The channel — which also offers a number of subtitled series on its Sundance Now SVoD service — is currently serving as co-producer on Deutschland 86, a second season of the espionage drama which is expected to get a US launch later this year.
Sundance TV and Sundance Now general manager Jan Diedrichsen says the channel’s audience “really responded” to the original series about a young East German picked to infiltrate the West German army. “It told such a unique story from a different perspective,” he says. “It was perfect for our brand.”
Now, Diedrichsen adds, “We have some nice credibility in this space and a brand that people like to be associated with. They know that we take really good care of these shows when we co-produce or acquire them. We don’t have the 700 originals a year that Netflix has. We’re much more curatorial.”
American programmers believe the US market for foreign-language TV is expanding, even as the US market for foreign-language films continues to decline from its most recent peak in the 1990s and early 2000s (when the likes of Cinema Paradiso, Amélie and Crouching Tiger, Hidden Dragon were cleaning up at the box office).
Diedrichsen, for example, suggests that “the audience for those movies has migrated to television and streaming. Back in the day, if audiences wanted something adventurous they would go to arthouses and see those independent or foreign films. Now on television we’re providing that adventure and a window into some of the best stories from around the world.”
At the same time, Diedrichsen suggests, the audience is expanding beyond its core of older viewers. “A lot of younger people are looking to be the first to find that next new thing, and a lot of them have seen that in foreign-language television,” he says.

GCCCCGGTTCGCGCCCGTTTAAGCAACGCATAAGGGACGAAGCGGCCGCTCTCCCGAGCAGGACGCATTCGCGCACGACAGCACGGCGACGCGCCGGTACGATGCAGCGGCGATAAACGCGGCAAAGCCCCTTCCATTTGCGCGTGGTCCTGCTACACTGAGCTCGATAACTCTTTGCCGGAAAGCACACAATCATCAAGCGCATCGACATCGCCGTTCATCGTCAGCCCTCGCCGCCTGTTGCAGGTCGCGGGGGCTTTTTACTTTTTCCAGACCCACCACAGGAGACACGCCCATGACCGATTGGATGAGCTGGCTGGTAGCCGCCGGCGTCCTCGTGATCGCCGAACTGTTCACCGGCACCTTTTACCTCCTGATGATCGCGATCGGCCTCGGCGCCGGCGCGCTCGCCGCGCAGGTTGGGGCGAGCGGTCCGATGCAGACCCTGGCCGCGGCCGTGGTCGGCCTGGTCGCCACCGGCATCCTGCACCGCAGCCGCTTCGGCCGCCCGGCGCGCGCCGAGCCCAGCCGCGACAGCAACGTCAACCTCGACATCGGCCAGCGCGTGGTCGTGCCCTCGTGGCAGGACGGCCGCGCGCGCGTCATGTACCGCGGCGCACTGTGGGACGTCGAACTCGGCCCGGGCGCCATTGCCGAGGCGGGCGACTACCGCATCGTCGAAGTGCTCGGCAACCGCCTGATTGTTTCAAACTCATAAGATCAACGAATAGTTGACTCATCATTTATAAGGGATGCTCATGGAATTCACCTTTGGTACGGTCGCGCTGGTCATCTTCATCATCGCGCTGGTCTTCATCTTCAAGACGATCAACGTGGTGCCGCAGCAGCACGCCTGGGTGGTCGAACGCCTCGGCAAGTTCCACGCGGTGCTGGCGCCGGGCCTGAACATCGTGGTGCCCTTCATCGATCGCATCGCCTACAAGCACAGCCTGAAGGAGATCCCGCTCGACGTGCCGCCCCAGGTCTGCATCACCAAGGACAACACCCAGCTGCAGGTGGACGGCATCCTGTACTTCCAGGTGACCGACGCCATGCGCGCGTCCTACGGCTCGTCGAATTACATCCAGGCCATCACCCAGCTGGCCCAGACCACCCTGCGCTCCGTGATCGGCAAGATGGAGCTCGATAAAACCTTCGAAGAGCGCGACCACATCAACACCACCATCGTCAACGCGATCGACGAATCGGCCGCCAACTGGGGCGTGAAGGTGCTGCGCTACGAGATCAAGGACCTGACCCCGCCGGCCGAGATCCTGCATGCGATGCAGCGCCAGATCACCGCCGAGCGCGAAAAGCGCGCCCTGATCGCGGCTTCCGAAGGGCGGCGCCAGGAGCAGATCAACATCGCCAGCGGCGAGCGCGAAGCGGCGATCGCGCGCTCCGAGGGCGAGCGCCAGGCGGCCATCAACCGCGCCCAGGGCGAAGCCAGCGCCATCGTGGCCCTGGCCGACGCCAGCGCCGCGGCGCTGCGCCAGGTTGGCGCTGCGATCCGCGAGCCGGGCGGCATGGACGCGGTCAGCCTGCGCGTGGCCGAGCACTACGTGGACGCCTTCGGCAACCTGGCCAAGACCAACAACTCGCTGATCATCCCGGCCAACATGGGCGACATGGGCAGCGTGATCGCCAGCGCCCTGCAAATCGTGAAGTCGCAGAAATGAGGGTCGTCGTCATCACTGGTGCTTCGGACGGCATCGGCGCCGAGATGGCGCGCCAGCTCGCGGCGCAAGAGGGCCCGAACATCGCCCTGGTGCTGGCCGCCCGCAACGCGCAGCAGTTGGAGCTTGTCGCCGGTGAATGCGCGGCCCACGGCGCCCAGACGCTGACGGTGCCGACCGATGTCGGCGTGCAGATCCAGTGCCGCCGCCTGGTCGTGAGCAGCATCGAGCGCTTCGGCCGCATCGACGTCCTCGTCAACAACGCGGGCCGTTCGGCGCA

Iuzzolino goes further, maintaining that the market, in the US and elsewhere, is growing because of a stylistic divergence between European movies and series. “European cinema has become more independent and ‘European’ in a way that makes it accessible to a very specific niche,” says the Italy-born Walter Presents curator, who previously did a stint as commissioning editor for features at Channel 4 in the UK. “Conversely, television drama that’s commissioned by the main channels in France, Sweden and Spain has started to follow the Netflix and HBO model and gone bold, colourful and commercial.”
Programme sellers seem cautiously optimistic. Lisa Honig, who, as FremantleMedia International’s senior executive vice-president for international distribution in North America, placed Deutschland 83 and 86 with Sundance, welcomes the preponderance of niche SVoD platforms that are more focused on retaining subscribers than on ratings. She stresses, however, that programme quality has to come first. “The number of outlets gives more opportunity,” she says. “But it still has to be a great drama.”
As they attempt to keep the US market for foreign-language TV growing, programmers are now looking further afield for series that have a wider range of genres, adding dramedies and even some straight comedies to their mainstay line-ups of mysteries and crime shows.
Sundance’s Diedrichsen reports that he is currently looking at series from Africa and Asia. And Walter’s Iuzzolino says he is considering dramas from Eastern European territories including Croatia and the Czech Republic, as well as material from what he sees as the resurgent production industries of Italy and Spain.
Casting a wider net
Market growth might also lead to bigger foreign-language projects finding their way into the US, often as co-productions between foreign broadcasters and US outlets. For example, currently in production in Italy is My Brilliant Friend, an eight-episode Italian-language adaptation of author Elena Ferrante’s first Neapolitan Novels series that is being produced for Italy’s RAI and HBO — with FremantleMedia handling international distribution.
HBO is also co-producing a 10-episode drama series from writers Hagai Levi and Noah Stollman, with Israel’s Keshet International (supplier of False Flag and Prisoners Of War), that is being shot in Israel in Hebrew and Arabic. Based on the actual events that ensued after three Israeli teens disappeared in the summer of 2014, the series typifies the kind of border-crossing, high-production-value programming that is finding a market in the US in spite of its non-English-language dialogue.
As Karni Ziv, Tel Aviv-based head of drama and comedy for the Keshet Media Group, puts it: “When I develop a series here, I think first about the Israeli audience and what will be compelling for them. But most of the time a story that is compelling and strong enough for the Israeli audience has a chance to travel abroad.”